Boomer and Mollie just celebrated their four-year partnership anniversary! Boomer is a Seeing Eye Dog, and his job is to help Mollie, his handler, safely navigate her environment. Essentially, she needs to know her destination. He guides her around obstacles she cannot see as she gives him directional commands. If Mollie gives Boomer an unsafe command, like crossing a street when a car is coming, he will practice intelligent disobedience. This means he will not obey a command that will endanger the two.
Boomer is a graduate of The Seeing Eye in Morristown, New Jersey. This is where the name “Seeing Eye Dog” comes from. The Seeing Eye School is the world’s first and oldest guide dog school. Not all guide dogs are Seeing Eye dogs; only graduates of Seeing Eye get the title.
Boomer was born on October 15, 2017; at approximately eight weeks old, he went to live with a volunteer puppy raiser for the first year of his life. He learned all his basic obedience skills and excellent manners during this time. Once he was a year old, he was returned to The Seeing Eye for his official guide dog training.
This training usually lasts four to six months and is very extensive. Once Boomer passed all the skills tests with his trainer, he was ready to be matched with Mollie. Mollie spent three weeks training alongside him in Morristown.
This is where they navigated busy streets, shopping areas, revolving doors, escalators, and public transportation, among many other exciting training adventures. Mollie likes to say that she can take Boomer anywhere anyone else can expect to take their eyes. However, there are some limited exceptions. For instance, there are some sterile hospital environments where he cannot go. But generally speaking, Boomer can go everywhere with Mollie.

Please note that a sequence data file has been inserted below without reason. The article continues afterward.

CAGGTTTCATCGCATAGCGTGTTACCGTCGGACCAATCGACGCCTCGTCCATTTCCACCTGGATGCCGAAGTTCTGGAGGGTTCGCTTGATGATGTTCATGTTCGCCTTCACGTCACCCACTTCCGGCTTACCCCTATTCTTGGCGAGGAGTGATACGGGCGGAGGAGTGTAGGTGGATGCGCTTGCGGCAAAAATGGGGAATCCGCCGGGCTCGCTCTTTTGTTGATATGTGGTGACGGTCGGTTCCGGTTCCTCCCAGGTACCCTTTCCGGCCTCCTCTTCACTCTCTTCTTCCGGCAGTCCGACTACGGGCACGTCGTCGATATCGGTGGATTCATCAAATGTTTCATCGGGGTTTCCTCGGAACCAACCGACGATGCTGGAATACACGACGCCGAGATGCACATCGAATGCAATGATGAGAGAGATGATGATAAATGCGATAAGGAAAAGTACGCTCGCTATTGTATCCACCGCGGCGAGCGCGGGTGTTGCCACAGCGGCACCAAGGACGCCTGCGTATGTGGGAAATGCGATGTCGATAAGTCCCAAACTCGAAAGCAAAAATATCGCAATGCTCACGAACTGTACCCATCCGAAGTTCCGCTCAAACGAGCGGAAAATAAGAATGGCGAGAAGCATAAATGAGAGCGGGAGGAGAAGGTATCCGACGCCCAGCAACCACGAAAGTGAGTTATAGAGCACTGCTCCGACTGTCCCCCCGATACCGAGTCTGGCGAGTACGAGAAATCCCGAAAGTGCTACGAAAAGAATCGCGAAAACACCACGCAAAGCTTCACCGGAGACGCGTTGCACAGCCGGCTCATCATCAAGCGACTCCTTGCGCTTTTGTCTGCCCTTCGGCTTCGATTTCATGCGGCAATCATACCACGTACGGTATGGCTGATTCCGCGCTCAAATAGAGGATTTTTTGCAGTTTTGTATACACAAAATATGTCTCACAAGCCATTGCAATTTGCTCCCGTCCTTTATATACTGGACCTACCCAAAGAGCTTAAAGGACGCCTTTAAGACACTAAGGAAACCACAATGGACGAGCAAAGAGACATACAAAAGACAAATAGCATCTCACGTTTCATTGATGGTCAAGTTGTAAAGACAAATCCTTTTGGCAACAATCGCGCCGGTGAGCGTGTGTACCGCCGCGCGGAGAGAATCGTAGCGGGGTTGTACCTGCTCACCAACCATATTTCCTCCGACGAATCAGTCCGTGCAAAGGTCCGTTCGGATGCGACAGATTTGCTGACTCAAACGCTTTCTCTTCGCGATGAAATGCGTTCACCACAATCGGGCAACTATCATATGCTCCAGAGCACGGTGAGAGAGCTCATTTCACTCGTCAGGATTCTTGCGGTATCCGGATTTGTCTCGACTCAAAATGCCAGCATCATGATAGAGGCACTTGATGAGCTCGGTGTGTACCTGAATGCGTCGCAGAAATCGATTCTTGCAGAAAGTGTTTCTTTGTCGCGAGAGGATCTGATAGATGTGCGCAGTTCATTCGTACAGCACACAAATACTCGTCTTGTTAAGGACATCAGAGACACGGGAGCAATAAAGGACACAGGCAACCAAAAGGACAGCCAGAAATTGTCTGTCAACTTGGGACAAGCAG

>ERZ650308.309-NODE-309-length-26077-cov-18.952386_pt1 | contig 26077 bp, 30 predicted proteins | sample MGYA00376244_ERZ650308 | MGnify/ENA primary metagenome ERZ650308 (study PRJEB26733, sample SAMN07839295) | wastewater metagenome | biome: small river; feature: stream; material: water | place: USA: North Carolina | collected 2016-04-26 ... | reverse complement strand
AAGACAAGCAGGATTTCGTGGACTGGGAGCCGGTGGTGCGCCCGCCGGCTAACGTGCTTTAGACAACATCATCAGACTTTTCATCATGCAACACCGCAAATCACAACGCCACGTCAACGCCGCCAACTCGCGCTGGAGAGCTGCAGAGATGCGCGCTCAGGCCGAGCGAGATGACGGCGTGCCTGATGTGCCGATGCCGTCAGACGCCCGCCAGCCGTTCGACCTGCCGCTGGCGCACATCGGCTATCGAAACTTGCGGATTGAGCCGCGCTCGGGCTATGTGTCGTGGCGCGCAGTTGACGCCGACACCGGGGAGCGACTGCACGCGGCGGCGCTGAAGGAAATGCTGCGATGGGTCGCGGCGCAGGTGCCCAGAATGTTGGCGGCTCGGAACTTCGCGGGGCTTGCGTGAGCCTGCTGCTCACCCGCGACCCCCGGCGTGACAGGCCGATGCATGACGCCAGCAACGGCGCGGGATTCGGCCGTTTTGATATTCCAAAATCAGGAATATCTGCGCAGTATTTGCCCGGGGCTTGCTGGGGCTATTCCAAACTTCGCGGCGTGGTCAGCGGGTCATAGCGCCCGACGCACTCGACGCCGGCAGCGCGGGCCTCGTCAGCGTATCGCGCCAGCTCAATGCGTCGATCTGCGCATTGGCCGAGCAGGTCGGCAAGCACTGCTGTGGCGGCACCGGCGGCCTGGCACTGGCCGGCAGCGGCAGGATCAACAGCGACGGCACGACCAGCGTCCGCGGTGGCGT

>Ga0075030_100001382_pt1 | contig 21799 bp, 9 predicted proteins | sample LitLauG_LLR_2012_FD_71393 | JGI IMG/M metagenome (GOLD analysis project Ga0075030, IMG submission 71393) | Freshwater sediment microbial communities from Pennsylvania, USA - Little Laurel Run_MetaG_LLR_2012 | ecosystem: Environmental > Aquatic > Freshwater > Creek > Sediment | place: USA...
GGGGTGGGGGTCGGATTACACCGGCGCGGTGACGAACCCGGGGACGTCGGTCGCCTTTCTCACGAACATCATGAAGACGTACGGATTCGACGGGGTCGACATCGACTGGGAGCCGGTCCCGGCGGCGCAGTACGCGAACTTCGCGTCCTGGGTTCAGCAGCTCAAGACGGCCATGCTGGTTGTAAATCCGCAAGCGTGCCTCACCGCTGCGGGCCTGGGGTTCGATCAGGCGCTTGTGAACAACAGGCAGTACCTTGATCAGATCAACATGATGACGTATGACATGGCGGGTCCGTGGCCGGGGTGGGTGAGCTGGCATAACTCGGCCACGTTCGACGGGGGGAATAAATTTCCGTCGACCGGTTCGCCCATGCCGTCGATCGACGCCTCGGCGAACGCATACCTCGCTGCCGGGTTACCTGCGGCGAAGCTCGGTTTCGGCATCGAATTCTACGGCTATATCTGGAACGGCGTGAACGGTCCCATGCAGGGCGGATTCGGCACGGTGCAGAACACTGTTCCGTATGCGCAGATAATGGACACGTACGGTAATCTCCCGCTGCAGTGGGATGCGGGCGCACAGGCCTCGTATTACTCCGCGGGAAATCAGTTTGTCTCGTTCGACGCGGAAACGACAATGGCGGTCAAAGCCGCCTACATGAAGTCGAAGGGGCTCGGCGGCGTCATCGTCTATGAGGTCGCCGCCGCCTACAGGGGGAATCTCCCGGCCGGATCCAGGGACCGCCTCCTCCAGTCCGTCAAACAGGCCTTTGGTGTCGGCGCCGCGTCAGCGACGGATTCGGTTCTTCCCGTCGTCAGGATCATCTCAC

There are many reasons why the general public should ignore a service animal like Boomer. First, his work requires a lot of focus. Although petting seems harmless, it can distract the animal and the person they are supporting. If either of them loses focus, it can put both in danger. Second, Mollie constantly rewards Boomer with praise and pets as he works. This positive affection is an incentive for him to continue his good work. If he were to receive this praise from others constantly, it would reduce its effectiveness from her. Let’s think about it, would you be motivated to do your best work if you knew someone other than your employer would be paying you for just being adorable? I don’t think so! Allowing someone to pet a service animal is always at the handler’s discretion. If the time is right, the handler may slip off the harness and allow a quick pet or snuggle session. But please do not touch the animal while they are working.
Boomer does not eat anything other than his dog food and dog treats. This ensures he maintains a healthy weight for a long and healthy life. It is also to prevent bad table manners. If allowed table scraps at home, he might scavenge for food as he dines in restaurants with his handler. He does love ice as an extra treat. If he hears someone in his family kitchen getting ice from the refrigerator, he makes sure to get there in time for a piece to be tossed to him! It’s not always work for Boomer.
He works hard, but he plays even harder! When they are at home, Boomer is a typical dog. Mollie does not need him to help her navigate her house. This means he clocks out and enjoys being a pet. He loves all the toys, especially the crackly toys with long appendages he can shake or play tug with. Most squeakers don’t last long with him. Boomer also loves chasing tennis balls outside. His best friend is a very large Great Pyrenees named Joy.
Mollie loves to talk about Boomer and educate people about Seeing Eye Dogs. If you want to learn more about Seeing Eye Dogs, check out seeingeye.org.
A big thanks to Boomer for being the Advocate of the Month!
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